Experiments in Rhino

    This past week I read an article called “Computer Aided Design Techniques” by Birger Sevaldson in which the author acknowledged a certain, “let go and let God” aspect to the generative design technique. Even if the design attempts to be a literal interpretation or visualization, there is still an element of the unforeseen in the approach that is out of the designer’s hands which affects the entire outcome.
For example, I was inspired by Figure 14 in this article: the waiting lounge for a ferry company in Oslo. It was a design based on traffic patterns through the space, highlighting zones of intensity. I wished to visualize the same information with regard to the Chicago Transit Authority using the flame as a metaphor. When I went about building my model in Rhino, I applied bits of information I gathered as part of an overall survey for CTA usage and attempted to highlight zones of intensity in the different lines on the eL. I began my model by first redrawing the CTA map, being sure to color-code each layer (red, orange, green, purple, blue, yellow, brown and pink).To achieve three-dimensionality, I “[took] advantage of the computer’s generative power by exploiting the ‘engine of the unanticipated’” by lofting the corresponding surfaces of varying heights according to the frequency of use for each line.
While the result is not exactly an accurate portrayal of the actual data, the “unanticipated” was, quite simply, pretty cool.
Down the road, I hope to figure out how to input this data into a generative diagram that produces a model more accurately visualizing the differences in frequencies. Stay tuned for that. 

Rise, Wash and Address "Powerful Goodness" from Stephanie Geurkink on Vimeo.

Rise, Wash and Address “Powerful Goodness”


As promised, here is the film I created to support the overall premise of my communal transportation research. There will likely be a follow up post down the road of a shorter, more fine-tuned version as I continue to add and remove the various bits of footage I can’t seem to stop myself from collecting.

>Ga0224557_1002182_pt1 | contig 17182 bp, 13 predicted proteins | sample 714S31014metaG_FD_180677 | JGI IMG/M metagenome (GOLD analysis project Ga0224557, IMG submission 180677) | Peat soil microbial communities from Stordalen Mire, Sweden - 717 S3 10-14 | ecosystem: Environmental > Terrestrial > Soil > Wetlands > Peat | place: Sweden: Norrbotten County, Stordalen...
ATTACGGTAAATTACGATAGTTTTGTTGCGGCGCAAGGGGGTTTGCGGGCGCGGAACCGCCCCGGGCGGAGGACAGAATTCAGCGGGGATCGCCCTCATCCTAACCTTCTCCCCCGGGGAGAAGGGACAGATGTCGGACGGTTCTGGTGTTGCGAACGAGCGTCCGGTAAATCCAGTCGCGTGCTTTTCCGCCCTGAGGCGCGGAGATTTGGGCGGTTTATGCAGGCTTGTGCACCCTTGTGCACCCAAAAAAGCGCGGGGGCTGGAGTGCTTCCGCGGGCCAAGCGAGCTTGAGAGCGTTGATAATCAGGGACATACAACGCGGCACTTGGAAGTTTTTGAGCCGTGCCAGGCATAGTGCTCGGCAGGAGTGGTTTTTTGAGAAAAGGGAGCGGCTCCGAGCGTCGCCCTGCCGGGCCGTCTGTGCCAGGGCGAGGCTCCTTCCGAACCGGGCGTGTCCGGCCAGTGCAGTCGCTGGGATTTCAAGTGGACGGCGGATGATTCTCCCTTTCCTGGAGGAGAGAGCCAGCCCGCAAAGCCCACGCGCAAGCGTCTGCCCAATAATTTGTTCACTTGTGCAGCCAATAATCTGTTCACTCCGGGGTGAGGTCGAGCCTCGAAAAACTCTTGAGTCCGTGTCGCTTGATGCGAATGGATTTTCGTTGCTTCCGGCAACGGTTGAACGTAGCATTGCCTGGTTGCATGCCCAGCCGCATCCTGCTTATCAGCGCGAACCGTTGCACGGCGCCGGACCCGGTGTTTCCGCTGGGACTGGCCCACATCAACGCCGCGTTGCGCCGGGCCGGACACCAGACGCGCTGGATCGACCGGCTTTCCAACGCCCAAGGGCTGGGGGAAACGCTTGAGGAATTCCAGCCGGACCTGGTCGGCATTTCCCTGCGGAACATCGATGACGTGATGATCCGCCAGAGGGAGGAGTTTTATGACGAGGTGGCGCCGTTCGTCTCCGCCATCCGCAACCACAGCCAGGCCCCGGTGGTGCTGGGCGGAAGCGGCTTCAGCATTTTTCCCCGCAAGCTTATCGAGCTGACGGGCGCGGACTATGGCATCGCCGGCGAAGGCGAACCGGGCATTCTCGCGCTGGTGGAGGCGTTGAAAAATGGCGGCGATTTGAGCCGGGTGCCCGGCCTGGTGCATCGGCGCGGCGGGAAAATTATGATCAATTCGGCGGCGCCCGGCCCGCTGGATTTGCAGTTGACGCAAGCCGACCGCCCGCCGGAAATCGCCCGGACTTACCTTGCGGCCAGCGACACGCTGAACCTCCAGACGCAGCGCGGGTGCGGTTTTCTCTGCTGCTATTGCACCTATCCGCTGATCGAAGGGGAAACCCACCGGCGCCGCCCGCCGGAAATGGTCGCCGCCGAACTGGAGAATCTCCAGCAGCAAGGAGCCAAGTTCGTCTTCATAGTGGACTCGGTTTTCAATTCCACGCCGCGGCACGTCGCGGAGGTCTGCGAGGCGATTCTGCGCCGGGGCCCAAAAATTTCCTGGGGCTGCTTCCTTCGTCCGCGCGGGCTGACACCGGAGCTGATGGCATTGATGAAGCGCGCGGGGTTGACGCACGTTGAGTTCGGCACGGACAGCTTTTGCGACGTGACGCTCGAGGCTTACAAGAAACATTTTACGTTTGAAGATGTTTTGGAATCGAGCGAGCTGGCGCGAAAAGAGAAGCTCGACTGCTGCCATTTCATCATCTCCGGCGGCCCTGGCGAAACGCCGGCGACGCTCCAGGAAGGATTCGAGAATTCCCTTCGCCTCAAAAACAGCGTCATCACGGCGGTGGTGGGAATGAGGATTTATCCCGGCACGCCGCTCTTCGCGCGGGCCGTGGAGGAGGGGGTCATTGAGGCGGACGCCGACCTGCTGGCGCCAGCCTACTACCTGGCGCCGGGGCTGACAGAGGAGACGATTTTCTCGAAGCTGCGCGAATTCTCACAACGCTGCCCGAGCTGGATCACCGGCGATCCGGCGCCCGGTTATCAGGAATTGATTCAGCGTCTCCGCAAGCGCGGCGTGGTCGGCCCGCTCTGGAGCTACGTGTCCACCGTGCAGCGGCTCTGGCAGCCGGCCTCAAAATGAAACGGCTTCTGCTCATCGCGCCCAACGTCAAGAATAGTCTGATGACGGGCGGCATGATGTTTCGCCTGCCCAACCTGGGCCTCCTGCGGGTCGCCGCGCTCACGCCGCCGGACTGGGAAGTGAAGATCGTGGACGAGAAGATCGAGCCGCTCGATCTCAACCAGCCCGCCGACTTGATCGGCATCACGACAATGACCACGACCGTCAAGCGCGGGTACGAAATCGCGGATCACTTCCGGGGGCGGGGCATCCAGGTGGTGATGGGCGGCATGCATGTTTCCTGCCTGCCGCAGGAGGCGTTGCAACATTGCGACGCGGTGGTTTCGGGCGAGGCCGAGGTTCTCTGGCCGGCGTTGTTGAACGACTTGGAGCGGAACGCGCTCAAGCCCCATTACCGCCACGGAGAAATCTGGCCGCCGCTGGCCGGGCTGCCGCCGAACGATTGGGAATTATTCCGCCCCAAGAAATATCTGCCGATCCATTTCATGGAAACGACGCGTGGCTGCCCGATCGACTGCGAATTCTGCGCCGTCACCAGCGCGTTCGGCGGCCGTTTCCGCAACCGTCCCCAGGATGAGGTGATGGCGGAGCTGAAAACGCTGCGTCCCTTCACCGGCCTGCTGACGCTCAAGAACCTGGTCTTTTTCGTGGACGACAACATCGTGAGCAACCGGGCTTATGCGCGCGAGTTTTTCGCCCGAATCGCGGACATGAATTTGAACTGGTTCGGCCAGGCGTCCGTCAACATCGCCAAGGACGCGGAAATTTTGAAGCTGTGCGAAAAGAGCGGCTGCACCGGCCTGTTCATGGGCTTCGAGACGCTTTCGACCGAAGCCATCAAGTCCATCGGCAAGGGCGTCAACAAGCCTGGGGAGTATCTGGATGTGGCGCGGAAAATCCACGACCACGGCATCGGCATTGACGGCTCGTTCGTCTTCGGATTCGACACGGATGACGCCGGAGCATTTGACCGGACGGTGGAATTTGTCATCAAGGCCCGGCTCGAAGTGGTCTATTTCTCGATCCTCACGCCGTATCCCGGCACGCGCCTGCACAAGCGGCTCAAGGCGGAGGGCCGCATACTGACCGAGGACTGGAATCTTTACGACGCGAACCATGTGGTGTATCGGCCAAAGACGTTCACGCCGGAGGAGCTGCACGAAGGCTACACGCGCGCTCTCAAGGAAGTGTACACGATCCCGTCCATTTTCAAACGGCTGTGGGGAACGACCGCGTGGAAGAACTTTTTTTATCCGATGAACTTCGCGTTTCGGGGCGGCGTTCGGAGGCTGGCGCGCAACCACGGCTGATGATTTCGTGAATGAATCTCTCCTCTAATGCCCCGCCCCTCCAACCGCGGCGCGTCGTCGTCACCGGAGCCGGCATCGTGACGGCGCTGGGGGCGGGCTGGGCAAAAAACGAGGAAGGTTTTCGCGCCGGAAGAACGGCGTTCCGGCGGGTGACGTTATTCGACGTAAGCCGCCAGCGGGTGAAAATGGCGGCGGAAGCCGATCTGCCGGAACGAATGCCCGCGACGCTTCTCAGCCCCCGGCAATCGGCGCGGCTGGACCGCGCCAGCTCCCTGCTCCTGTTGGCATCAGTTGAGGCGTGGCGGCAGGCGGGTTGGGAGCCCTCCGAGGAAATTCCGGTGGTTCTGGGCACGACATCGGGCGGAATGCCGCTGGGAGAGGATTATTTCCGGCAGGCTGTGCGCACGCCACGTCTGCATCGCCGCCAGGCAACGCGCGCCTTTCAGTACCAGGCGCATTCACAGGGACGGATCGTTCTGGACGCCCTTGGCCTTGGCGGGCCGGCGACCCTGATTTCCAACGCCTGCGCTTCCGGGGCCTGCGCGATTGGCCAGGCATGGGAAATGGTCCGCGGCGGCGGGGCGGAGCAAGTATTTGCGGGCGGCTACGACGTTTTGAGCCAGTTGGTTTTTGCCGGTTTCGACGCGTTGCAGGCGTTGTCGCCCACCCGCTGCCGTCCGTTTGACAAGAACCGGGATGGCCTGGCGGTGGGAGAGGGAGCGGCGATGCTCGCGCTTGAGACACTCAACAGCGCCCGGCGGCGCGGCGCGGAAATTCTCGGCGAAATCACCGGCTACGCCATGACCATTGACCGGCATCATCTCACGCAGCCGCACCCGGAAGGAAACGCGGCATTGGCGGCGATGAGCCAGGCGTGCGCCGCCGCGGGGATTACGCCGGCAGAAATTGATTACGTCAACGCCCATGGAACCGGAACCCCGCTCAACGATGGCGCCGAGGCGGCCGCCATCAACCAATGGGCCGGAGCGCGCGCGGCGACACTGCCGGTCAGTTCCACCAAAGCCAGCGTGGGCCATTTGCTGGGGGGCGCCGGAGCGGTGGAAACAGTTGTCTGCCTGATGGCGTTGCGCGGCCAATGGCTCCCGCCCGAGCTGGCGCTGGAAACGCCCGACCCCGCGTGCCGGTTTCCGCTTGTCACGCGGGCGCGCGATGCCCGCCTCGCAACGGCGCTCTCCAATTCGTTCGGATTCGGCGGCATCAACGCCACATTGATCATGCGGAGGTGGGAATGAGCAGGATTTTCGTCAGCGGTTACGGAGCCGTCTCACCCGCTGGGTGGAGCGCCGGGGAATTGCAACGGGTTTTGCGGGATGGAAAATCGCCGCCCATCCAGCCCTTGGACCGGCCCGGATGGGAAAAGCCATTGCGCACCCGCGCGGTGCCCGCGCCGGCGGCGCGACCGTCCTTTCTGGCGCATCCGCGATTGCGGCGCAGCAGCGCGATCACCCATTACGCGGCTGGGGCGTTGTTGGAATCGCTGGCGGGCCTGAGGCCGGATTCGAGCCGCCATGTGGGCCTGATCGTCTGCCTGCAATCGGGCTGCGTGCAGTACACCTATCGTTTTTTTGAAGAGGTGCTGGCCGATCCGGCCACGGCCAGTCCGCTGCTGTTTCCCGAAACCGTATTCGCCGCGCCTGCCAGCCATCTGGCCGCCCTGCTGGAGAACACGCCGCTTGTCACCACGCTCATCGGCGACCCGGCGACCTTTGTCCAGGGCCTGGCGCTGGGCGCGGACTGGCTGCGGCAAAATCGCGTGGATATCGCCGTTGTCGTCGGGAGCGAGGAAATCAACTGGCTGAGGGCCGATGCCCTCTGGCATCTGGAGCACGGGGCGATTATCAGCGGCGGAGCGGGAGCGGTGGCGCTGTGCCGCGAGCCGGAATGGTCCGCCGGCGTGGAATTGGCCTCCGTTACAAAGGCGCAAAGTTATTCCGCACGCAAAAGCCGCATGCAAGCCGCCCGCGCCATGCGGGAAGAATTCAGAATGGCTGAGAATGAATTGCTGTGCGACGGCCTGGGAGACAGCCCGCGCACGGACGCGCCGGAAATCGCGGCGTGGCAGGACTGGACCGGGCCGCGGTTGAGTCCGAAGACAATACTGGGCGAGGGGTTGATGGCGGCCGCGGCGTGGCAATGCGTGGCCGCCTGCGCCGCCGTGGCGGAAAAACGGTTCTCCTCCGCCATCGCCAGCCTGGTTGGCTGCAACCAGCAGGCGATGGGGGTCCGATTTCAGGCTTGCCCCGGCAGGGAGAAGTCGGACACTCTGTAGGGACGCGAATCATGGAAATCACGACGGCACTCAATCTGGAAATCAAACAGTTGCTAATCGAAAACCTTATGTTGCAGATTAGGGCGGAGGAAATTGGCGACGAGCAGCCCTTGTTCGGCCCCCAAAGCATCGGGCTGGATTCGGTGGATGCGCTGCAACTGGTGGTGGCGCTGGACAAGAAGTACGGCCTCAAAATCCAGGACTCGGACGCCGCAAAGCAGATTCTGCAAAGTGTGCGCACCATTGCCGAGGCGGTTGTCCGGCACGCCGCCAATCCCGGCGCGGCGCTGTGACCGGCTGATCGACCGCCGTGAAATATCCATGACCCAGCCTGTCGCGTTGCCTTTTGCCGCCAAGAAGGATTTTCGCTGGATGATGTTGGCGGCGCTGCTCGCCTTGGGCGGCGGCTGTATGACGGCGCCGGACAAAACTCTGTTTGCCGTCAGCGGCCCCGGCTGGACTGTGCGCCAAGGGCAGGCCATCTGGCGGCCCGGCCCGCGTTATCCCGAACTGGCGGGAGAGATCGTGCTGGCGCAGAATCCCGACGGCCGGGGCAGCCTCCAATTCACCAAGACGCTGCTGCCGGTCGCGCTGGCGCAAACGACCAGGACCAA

1 :: Time Based Meditation

Personal Infrastructure: Transportation Storyboard

I am beginning some work on a close examination of transportation as it pertains to the human routine and human social habits. This is a storyboard for the project as a whole, but also for a film compilation that will attempt to visually relate this infrastructure.

Layer one of this storyboard is pulled from the daily routine of Benjamin Franklin.

Ben Franlin's Daily Routine

I loved his poignant, albeit somewhat linguistically archaic, hourly itinerary. While most of us aren’t waking up at 5am to “address Powerful Goodness" (and, being Ben Franklin, that could hold a variety of connotations), we all have a morning ritual of some sort that helps us to prepare for the day. I also think that, whether it’s simply tackling the monotony of washing last night’s dishes or paying the cable bill, it is quite admirable to maintain an expectation of goal-accomplishment for each day.

The second and fourth rows of the storyboard exemplify transportation options. The film will delve into these systems on a deeper, more visual level, but for the initial planning purposes, I kept it simple.

The band on the third row is a depiction of the varying temperature intensities of a flame. I have been collecting data on population densities as well as various categories of “hot spots” (restaurants/residences/commercial offices/grocers/performance venues) and the frequency at which transit lines/routes and these “hot spots” are activated. The flame will serve as the medium by which I visualize the data I collect. I already foresee time-based systems having a major influence on flame intensity.

Stay tuned next week for the first pass at this exploration via film!

Although never completed, the 2002 renovations proposed by architect Frank Gehry for The Corcoran Museum in Washington, D.C. stand out as a masterful piece of sculptural architecture—the interior included.

Within the parameters of the original Beaux Arts design, Gehry used his unique artistry to produce a 140,000 sq. ft. stainless steel addition. The result was a fusion of old and new technology; an acknowledgment of the past as well as the future.

Since its inception, the function of The Corcoran has always been to promote interest in the arts. Beginning as a gallery featuring the private collection of William Wilson Corcoran, the current facility is now both a museum as well as a prestigious Fine Arts college.